The Food and Drug Administration (FDA) has decided not to institute a total ban on transvaginal mesh devices, despite a call to do so from the consumer advocacy group Public Citizen.
In a 2011 petition, Public Citizen asked the FDA to halt the marketing of surgical mesh products for pelvic organ prolapse repair, to recall devices currently in distribution, and to reclassify the products as Class III devices, Med Device Online reports. Class III devices, the highest risk devices, are subject to the greatest regulatory control and typically require approval they are marketed, according to the FDA.
The FDA won’t completely ban transvaginal mesh devices but will take action to address Public Citizen’s concerns. The FDA has issued a draft reclassification proposal that moves transvaginal mesh devices to Class III, with proposed premarket approval (PMA) requirements, Med device Online reports. The FDA wrote that there is not enough evidence that all transvaginal mesh products cause serious health consequences or death, but postmarket scrutiny will allow the FDA to monitor the risks. A recall at some future date remains a possibility, according to Med Device Online.
Public Citizen believes transvaginal mesh devices should not be allowed to go through the FDA fast-track 510(k) clearance process, which allows clearance of a device without clinical trials if the device is deemed “equivalent” to one already on the market. The FDA is considering adopting a more rigorous approval process for all implantable devices.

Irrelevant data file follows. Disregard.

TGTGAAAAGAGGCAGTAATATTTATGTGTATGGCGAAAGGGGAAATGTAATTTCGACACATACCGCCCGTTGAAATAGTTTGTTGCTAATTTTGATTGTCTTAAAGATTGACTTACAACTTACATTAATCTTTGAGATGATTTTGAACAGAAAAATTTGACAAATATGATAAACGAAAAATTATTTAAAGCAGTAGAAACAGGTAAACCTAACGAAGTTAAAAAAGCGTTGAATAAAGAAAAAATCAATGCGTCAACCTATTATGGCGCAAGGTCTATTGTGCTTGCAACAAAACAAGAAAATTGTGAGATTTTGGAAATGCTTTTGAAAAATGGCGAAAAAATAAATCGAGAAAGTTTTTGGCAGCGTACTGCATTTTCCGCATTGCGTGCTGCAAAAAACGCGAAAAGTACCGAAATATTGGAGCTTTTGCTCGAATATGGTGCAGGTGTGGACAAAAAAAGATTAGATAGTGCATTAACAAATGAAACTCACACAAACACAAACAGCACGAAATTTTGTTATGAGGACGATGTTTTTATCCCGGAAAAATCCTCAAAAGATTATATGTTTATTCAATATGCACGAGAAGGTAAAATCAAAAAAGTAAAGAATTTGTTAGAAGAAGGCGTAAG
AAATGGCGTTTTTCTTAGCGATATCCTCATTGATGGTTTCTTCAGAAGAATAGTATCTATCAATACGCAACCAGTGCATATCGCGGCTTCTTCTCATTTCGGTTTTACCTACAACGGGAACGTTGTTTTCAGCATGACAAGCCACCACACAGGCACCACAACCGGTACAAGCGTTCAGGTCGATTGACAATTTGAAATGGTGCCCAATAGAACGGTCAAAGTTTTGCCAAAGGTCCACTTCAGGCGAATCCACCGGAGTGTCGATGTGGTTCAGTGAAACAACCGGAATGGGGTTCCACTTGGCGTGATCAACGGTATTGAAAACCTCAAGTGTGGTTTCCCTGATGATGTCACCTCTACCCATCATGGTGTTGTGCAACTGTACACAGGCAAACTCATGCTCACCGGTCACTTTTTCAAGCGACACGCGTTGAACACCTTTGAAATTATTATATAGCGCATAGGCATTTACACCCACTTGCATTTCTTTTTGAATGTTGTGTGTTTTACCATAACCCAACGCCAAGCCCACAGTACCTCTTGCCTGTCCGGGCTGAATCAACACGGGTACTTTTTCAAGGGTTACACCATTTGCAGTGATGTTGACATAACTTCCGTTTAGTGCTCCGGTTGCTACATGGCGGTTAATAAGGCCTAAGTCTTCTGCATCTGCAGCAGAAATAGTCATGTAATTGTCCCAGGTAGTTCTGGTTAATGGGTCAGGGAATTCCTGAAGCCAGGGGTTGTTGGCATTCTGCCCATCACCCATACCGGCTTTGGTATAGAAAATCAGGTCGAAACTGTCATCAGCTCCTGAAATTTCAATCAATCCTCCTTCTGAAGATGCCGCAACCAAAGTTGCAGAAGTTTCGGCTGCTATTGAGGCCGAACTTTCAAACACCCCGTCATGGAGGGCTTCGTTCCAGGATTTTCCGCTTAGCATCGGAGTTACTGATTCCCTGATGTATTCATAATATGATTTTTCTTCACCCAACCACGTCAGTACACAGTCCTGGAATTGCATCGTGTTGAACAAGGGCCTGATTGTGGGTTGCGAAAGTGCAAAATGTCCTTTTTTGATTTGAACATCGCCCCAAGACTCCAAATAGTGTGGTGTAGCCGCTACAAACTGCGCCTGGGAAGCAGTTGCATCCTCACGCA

Many women have suffered injuries and serious side effects from transvaginal mesh implants including mesh erosion through the vagina (exposure, extrusion, or protrusion), pain, infection bleeding, pain during sexual intercourse, organ perforation, and urinary problems. Women have filed lawsuits against the transvaginal mesh makers including C.R. Bard, Boston Scientific, and Johnson & Johnson’s Ethicon division.
Though Public Citizen is encouraged by the draft proposals, Michael Carome, director of the organization’s health research group, said Public Citizen is concerned with the length of time the reclassification regulatory hurdles will take, Law360 reports.